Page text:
Historians disagree on how many people died, although it is generally accepted that there were at least 3.5 million to 5 million victims. The website of the Holodomor Museum in Kyiv estimates at least 7 million people in Ukraine and 3 million Ukrainians in other regions of the Soviet Union were starved to death, but the numbers could be even higher because "the communist totalitarian regime did everything possible to conceal the consequences of its crime. It was forbidden to record the real number of deaths."
Ukraine has long been a major producer of grain. Stalin's orders to collectivize farms in Ukraine and confiscate most of the grain led to the famine, which Ukrainians and many others believe was a deliberate attempt to destroy Ukrainian national identity after the formation of the Soviet Union.
"Let us pray for the victims of this genocide and pray for so many Ukrainians -- children, women and the elderly, babies -- who suffer the martyrdom of aggression today," the pope said.
Speaking of Ukraine, he said, "next Saturday (Nov. 26) is the anniversary of the terrible genocide of Holodomor, the extermination by starvation artificially caused by (Josef) Stalin in Ukraine in 1932-33."
"Let us pray for peace in the world and an end to all conflicts, with a special thought for the terrible suffering of the dear and tormented Ukrainian people," the pope said Nov. 23 at the end of his weekly general audience.
Praying for peace in Ukraine, Pope Francis remembered both the victims of Russia's current aggression and the millions of victims of a Soviet-engineered famine 90 years ago.
Earlier in his general audience, the pope said that the spiritual practice of discernment, of seeing where God is at work in one's life and what God is calling one to do, includes examining what brings a sense of consolation and spurs one to do good.
Spiritual consolation "is a profound experience of interior joy, consisting in seeing God's presence in everything. It strengthens faith and hope and also the ability to do good," Pope Francis said.
Since late August, the pope has been using his general audience talks to explain discernment, especially as taught by St. Ignatius of Loyola, founder of the Jesuits. Although focused on making decisions, as a spiritual practice it involves not only looking at what is good and bad, but also examining one's life and feelings to notice where God is at work and where God may be urging one to go.
Of course, everyone would like to experience spiritual consolation, the pope said. But it is a gift of the Holy Spirit and brings a joy that is not superficial.
"Consolation is an interior movement that touches our depths," the pope said. "It is not flashy but soft, delicate, like a drop of water on a sponge," as St. Ignatius described it.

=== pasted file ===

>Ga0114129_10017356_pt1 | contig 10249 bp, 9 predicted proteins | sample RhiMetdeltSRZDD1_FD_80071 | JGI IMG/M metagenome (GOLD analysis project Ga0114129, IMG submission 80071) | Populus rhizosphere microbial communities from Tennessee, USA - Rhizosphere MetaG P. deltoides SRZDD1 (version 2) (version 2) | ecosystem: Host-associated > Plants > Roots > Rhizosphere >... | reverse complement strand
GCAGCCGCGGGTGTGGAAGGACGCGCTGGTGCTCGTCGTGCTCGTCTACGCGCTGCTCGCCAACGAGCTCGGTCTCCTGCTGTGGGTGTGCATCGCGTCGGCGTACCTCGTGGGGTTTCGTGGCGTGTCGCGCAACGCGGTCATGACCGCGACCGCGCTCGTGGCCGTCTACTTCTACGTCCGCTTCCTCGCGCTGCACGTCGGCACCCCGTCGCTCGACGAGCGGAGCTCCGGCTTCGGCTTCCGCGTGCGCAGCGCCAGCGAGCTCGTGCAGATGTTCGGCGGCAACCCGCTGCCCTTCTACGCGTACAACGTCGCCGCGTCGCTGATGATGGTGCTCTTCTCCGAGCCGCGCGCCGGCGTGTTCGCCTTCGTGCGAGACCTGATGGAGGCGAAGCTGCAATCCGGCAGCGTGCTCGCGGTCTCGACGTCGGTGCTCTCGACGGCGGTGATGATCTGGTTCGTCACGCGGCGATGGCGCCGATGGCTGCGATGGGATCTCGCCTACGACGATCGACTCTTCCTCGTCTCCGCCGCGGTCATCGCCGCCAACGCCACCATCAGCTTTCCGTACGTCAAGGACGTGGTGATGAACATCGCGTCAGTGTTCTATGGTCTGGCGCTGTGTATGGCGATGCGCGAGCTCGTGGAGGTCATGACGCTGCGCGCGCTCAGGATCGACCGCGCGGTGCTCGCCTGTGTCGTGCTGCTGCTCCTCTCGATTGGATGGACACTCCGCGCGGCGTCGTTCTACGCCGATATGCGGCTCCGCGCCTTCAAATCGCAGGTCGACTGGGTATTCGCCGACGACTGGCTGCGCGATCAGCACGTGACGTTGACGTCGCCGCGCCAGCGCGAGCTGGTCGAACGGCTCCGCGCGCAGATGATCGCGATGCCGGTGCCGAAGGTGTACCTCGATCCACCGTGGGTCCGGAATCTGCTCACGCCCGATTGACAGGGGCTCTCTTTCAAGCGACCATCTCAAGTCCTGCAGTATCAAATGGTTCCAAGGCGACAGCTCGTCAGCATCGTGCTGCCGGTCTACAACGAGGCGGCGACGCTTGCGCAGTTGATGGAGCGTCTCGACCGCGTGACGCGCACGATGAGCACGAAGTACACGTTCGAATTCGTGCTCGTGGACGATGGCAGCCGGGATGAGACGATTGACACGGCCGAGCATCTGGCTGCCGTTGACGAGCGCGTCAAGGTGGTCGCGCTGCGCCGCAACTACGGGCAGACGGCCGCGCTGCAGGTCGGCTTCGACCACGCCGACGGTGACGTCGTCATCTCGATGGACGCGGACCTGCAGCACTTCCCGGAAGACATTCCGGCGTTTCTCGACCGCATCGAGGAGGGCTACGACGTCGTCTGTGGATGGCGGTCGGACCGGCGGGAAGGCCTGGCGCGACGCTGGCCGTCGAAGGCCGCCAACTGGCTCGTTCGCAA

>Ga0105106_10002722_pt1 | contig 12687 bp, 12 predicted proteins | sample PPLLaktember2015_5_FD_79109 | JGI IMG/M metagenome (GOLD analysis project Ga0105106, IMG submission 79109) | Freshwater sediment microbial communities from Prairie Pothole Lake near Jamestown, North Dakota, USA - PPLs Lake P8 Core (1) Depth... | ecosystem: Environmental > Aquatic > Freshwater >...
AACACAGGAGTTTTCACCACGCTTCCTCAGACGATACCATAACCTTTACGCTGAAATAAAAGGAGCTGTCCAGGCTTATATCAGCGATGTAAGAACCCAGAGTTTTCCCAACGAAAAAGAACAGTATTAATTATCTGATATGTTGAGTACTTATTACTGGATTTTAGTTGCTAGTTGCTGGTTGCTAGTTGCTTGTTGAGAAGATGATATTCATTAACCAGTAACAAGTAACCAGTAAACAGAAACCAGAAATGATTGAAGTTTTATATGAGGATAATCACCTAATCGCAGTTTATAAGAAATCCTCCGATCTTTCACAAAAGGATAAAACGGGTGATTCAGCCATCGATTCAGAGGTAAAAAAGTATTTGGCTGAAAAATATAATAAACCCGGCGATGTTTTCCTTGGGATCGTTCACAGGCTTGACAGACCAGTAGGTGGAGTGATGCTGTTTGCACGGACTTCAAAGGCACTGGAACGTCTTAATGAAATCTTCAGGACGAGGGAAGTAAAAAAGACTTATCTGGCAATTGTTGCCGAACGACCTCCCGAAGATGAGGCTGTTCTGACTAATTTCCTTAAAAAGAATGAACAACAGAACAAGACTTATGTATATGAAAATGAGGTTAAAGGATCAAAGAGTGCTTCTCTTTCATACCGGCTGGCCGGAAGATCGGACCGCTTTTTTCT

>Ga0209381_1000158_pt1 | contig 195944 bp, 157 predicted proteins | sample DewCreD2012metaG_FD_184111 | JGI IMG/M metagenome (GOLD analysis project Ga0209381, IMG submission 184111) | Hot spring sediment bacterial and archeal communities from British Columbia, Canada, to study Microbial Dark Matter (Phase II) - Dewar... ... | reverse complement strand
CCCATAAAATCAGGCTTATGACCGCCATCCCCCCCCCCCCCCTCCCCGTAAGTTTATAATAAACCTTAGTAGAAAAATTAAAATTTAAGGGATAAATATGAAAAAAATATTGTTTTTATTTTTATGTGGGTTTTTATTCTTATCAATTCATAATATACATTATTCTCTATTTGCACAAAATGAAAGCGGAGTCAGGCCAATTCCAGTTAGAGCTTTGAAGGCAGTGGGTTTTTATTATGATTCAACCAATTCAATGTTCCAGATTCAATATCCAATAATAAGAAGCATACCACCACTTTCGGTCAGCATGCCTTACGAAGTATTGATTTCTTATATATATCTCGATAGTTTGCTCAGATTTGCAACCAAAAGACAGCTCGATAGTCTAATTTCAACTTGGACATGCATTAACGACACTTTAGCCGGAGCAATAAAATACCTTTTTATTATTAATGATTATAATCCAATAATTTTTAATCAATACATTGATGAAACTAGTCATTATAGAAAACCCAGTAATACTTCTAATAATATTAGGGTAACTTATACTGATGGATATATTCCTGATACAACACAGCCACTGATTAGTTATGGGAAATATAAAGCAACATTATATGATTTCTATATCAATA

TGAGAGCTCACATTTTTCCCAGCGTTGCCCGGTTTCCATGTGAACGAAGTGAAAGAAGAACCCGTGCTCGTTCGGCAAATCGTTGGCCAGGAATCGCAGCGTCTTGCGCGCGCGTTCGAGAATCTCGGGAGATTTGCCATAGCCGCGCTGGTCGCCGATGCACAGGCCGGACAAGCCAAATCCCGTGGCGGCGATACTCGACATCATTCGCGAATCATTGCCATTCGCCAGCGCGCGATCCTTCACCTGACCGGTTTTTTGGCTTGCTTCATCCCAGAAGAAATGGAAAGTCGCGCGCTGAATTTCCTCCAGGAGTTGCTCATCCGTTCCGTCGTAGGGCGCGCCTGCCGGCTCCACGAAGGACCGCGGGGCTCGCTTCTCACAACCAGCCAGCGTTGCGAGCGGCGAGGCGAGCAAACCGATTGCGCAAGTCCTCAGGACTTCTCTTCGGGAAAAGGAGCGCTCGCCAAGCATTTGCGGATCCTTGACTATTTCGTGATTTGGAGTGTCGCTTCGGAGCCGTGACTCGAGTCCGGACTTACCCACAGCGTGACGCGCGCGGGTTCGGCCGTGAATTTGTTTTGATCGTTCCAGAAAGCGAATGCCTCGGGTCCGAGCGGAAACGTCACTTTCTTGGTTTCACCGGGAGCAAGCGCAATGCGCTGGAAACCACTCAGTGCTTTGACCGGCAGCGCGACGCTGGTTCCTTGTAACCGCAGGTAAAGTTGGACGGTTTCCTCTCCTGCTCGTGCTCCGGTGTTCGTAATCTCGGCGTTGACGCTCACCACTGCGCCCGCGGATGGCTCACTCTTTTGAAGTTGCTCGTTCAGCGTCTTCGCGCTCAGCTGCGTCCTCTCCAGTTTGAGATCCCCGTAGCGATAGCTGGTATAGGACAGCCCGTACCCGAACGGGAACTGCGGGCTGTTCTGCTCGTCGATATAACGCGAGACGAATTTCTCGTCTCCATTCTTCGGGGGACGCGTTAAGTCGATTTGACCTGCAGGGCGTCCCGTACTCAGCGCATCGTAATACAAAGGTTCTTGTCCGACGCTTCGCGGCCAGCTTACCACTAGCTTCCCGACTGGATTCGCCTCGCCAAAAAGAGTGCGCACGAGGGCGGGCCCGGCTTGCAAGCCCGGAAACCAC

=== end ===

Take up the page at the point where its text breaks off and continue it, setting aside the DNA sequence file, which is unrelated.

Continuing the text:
Consolation is seen in the lives of "many saints who were able to do great things, not because they thought they were magnificent or capable, but because they had been conquered by the peaceful sweetness of God's love," he said. "This is the peace that St. Ignatius discovered in himself with such amazement when he would read the lives of the saints" and "the peace that Edith Stein felt after her conversion."
"To be consoled is to be at peace with God, to feel that everything is peacefully settled, everything is harmonious within us," the pope said.
But, he said, the consolation from God does not make a person want to just "sit there enjoying it, no, it gives you peace and draws you to the Lord and sets you on the way to do things, to do good things."
"In times of consolation, when we are consoled, we get the desire to do so much good, always," he said. It is the opposite of when a person is in spiritual desolation or sadness and has the urge to withdraw "and do nothing. Consolation pushes you forward, in service to others, to society, to people."
However, the pope said, "we must be attentive. We must distinguish between consolation that is of God and false consolation," which is a weak imitation.
"If authentic consolation is like a drop on a sponge, soft and intimate, its imitations are noisier and flashier," he said, and it leads people to focus only on themselves and not reach out to care for others.
"False consolation can become a danger if we seek it obsessively as an end in itself, forgetting the Lord," the pope said. "As St. Bernard would say, this is like seeking the consolations of God rather than the God of consolations."